This year also marks the 10th anniversary of the California Commission on Access to Justice. Designed to pursue improvements in civil justice in order to provide accessibility to all, the commission is comprised of members appointed by our sister branches of government, the Judicial Council, the California Judges Association, and, of course, the State Bar, as well as other professional and civic groups. The Commission has worked closely with the Judicial Council in several areas, including obtaining funding for providing legal assistance. The resulting Equal Access Fund was first funded at $10 million by the Legislature in 1999. I and others resisted attempts to eliminate or reduce the fund in bad budget years, and have succeeded in increasing legislative funding to $15 million plus several million dollars additional from filing fees.

The commission also coordinates closely with other groups, including local bar associations, the Public Interest Clearing House, and the American Bar Association, and has produced extensive reports analyzing problems affecting access to justice, and suggesting methods to resolve them.

In short, the bench and the bar in California, with assistance from our sister branches of government, have attacked the goal of improving accessibility for self-represented and unrepresented litigants from several different directions. Even so, the problem remains acute.

In California there are more than 8,000 low-income persons per legal aid lawyer, and we are number 22 on the list of states in the amount of legal aid funding provided for each low-income person. With that concern in mind, I know that the State Bar will continue its leadership role in striving to create programs to make a meaningful dent in these statistics, and the Judicial Council also will continue to proceed vigorously to respond to the needs of all Californians. There are many opportunities for you to engage in this process with us.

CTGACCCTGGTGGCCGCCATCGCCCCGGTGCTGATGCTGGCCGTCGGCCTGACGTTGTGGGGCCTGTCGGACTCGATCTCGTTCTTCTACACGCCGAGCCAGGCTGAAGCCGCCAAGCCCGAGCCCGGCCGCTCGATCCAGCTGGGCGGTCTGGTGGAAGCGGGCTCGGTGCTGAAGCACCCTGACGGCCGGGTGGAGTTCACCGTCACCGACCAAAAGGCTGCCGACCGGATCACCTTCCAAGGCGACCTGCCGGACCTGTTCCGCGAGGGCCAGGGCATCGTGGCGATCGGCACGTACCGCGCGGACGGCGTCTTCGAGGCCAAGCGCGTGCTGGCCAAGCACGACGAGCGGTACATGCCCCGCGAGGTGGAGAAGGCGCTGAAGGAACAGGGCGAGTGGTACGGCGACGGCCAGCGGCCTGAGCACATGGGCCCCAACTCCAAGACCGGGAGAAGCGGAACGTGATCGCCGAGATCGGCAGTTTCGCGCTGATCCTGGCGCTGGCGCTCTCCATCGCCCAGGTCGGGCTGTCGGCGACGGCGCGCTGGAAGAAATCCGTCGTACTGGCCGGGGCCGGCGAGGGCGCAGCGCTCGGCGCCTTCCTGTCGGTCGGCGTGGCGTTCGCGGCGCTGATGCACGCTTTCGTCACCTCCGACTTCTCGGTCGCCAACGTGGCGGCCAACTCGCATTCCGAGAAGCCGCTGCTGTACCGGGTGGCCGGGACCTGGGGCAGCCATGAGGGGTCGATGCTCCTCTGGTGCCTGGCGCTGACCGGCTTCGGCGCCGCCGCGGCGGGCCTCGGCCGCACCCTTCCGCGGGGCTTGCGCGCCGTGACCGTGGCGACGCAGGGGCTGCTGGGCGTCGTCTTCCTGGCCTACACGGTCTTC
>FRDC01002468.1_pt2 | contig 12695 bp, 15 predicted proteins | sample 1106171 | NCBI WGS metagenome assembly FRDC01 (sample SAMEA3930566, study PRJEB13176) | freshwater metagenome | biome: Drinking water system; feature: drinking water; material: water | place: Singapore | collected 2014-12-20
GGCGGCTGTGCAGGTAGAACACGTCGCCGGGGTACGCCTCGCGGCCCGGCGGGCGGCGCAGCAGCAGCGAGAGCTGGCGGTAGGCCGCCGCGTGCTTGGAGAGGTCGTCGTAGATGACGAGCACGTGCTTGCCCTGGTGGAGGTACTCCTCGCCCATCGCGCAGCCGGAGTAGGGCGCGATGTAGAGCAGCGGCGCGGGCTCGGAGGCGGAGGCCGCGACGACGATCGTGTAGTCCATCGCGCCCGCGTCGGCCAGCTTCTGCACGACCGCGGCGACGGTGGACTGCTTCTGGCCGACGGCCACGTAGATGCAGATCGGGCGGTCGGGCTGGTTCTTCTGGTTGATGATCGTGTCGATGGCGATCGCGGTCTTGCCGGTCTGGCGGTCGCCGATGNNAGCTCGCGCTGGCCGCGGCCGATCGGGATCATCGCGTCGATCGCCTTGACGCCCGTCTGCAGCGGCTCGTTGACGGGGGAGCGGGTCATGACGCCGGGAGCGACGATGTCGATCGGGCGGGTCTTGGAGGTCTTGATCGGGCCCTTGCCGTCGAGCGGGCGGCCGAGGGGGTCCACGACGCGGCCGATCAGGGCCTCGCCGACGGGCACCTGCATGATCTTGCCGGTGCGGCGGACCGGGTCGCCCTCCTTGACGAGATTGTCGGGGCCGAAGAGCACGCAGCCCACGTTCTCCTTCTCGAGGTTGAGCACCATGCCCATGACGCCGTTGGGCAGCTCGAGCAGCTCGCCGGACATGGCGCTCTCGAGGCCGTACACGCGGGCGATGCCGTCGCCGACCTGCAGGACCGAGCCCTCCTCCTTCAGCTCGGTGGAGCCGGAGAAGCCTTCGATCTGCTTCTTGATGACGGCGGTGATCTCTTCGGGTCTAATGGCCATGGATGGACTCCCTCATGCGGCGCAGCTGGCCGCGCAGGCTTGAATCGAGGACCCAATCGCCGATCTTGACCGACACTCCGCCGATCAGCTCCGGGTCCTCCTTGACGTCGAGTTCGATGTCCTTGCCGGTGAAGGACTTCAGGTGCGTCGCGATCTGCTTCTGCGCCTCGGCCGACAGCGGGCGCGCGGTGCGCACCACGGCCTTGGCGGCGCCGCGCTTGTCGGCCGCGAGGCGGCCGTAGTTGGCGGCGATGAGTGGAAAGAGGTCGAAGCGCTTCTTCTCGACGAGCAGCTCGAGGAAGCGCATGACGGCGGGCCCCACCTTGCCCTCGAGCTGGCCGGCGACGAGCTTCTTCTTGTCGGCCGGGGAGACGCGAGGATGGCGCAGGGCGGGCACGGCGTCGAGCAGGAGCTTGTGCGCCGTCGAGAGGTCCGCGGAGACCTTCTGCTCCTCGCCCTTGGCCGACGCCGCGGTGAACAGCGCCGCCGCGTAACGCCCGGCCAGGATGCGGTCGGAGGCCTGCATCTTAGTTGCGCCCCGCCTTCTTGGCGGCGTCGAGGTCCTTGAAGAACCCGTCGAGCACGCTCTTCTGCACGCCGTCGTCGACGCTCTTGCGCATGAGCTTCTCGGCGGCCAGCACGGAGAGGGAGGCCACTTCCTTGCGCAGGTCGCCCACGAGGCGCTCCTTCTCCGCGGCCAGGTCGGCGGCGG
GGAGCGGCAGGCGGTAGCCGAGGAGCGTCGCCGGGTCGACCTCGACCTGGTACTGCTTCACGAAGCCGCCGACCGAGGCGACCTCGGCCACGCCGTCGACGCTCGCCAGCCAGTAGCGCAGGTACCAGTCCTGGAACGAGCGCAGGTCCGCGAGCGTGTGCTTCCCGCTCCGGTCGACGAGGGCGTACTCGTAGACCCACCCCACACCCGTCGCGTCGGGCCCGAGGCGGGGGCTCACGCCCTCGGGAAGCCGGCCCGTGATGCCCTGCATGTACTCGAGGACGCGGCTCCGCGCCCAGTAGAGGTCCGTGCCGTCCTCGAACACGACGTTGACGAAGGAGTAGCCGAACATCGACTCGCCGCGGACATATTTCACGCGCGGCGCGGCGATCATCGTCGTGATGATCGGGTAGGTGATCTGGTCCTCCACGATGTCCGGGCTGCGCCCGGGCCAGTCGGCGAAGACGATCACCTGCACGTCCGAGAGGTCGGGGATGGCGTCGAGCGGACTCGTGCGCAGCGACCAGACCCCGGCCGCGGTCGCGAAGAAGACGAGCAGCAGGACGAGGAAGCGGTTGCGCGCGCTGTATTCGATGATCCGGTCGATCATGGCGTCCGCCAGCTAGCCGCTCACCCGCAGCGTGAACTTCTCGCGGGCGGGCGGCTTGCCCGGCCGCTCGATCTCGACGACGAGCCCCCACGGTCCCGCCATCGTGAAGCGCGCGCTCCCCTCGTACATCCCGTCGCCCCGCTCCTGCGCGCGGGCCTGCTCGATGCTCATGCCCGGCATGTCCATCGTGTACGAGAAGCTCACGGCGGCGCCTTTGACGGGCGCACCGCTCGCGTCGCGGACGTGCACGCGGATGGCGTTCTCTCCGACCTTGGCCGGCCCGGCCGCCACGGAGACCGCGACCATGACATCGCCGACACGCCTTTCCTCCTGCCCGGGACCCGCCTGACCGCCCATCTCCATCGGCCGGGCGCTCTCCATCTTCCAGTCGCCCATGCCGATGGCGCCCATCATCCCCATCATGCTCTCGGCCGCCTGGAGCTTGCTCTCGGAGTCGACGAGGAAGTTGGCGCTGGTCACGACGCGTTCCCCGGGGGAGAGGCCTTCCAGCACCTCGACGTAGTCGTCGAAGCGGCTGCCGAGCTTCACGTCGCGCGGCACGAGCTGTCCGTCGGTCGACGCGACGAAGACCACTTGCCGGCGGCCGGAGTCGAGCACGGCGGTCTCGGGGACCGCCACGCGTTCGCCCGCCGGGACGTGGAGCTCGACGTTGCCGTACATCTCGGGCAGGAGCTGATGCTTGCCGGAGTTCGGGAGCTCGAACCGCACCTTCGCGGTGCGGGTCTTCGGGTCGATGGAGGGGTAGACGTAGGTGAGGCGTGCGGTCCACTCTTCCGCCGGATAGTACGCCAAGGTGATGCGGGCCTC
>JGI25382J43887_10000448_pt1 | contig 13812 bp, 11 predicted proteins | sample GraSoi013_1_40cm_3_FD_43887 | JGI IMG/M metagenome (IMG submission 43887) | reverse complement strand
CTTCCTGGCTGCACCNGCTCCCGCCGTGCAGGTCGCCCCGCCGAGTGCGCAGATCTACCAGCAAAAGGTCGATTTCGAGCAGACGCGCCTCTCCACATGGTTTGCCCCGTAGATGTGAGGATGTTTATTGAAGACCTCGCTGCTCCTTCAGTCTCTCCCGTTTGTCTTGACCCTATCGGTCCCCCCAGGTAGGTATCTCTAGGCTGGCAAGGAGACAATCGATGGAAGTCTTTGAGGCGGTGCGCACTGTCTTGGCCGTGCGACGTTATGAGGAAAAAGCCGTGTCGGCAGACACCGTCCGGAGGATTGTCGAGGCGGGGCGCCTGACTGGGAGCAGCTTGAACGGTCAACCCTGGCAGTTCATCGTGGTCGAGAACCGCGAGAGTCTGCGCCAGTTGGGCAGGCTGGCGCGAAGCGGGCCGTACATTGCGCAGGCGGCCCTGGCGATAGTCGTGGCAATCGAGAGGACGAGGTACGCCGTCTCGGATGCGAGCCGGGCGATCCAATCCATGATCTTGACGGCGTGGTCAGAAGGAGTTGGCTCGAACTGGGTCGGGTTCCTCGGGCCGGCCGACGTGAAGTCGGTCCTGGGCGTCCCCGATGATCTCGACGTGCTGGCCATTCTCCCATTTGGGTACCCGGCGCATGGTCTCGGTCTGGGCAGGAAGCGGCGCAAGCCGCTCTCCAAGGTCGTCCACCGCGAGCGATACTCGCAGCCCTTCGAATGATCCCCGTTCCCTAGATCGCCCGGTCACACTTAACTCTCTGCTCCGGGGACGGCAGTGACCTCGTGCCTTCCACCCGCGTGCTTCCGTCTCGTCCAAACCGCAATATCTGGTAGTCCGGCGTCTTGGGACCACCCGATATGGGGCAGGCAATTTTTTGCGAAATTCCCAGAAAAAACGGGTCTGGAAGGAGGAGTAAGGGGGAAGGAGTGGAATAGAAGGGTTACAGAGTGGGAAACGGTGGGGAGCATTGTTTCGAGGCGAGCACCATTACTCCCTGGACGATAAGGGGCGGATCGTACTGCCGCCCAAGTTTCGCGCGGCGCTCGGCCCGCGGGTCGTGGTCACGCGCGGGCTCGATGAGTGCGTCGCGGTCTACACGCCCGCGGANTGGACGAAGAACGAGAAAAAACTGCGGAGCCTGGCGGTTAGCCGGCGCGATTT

Before I move on to congratulate this evening's award winners, I want to mention two ways in which each of you can make a difference without doing more than lifting a credit card or writing a check. First, the Legislature created the Justice Gap Fund to collect voluntary contributions from State Bar members to support legal assistance for low-income individuals.

Additionally, Assembly Bill 1723 is on the Governor's desk for signing. It will expand the kinds of accounts attorneys may use so that their IOLTA funds can generate a higher return. These are amounts that the attorney determines are so small or held for such a brief period that they cannot earn income for their client that would exceed the costs to incur such income and distribute it to the client. The new statute requires banks, in order to hold IOLTA accounts, to offer rates and other services comparable to those offered to other account holders. The last thing I did before leaving San Francisco for this conference was to send a letter to the Governor urging him to sign this bill.

I hope you will look out for more information on this program. This expansion of IOLTA options will not affect your bottom line, but can result in a substantial increase in statewide IOLTA revenues available to support legal services.

And now, let me turn to tonight's awards winners. I have described a number of "institutional" approaches to providing assistance to low-income persons. The people we honor tonight are a reminder that sweeping plans and projects still come down to individual lawyers and firms working with individuals in need. Each of tonight's honorees, on a pro bono basis, offered personal time, expertise, and compassion that truly changed the lives of others.

The first individual that I have the honor of introducing to you is DarAnn Dearing, a government attorney who, for more than nine years, has worked with Santa Clara Valley Legal Aid as a volunteer in Fillmore. What is remarkable is that her volunteer work is in some ways the legal equivalent of a busman's holiday—her full time job for the past two decades has been with Ventura County's child protective services, where she works as a social worker assisting families and children at risk.

Her experience in that capacity has been of great value in her volunteer capacity, because Santa Clara Legal Aid is staffed completely by volunteers. Ms. Dearing's knowledge of the system, available resources, procedures, and programs makes her invaluable to others working there. And her expertise and experience working with people informs her much-needed work in domestic violence, landlord-tenant, and consumer law.

In short, she demonstrates how the insight and experience of a talented government employee can make a difference both within and without the structure of government. She provides an excellent model of how someone with knowledge of the workings of government can utilize that knowledge to assist persons who otherwise might not have resort to the assistance of counsel, and to enhance the services of others in providing help.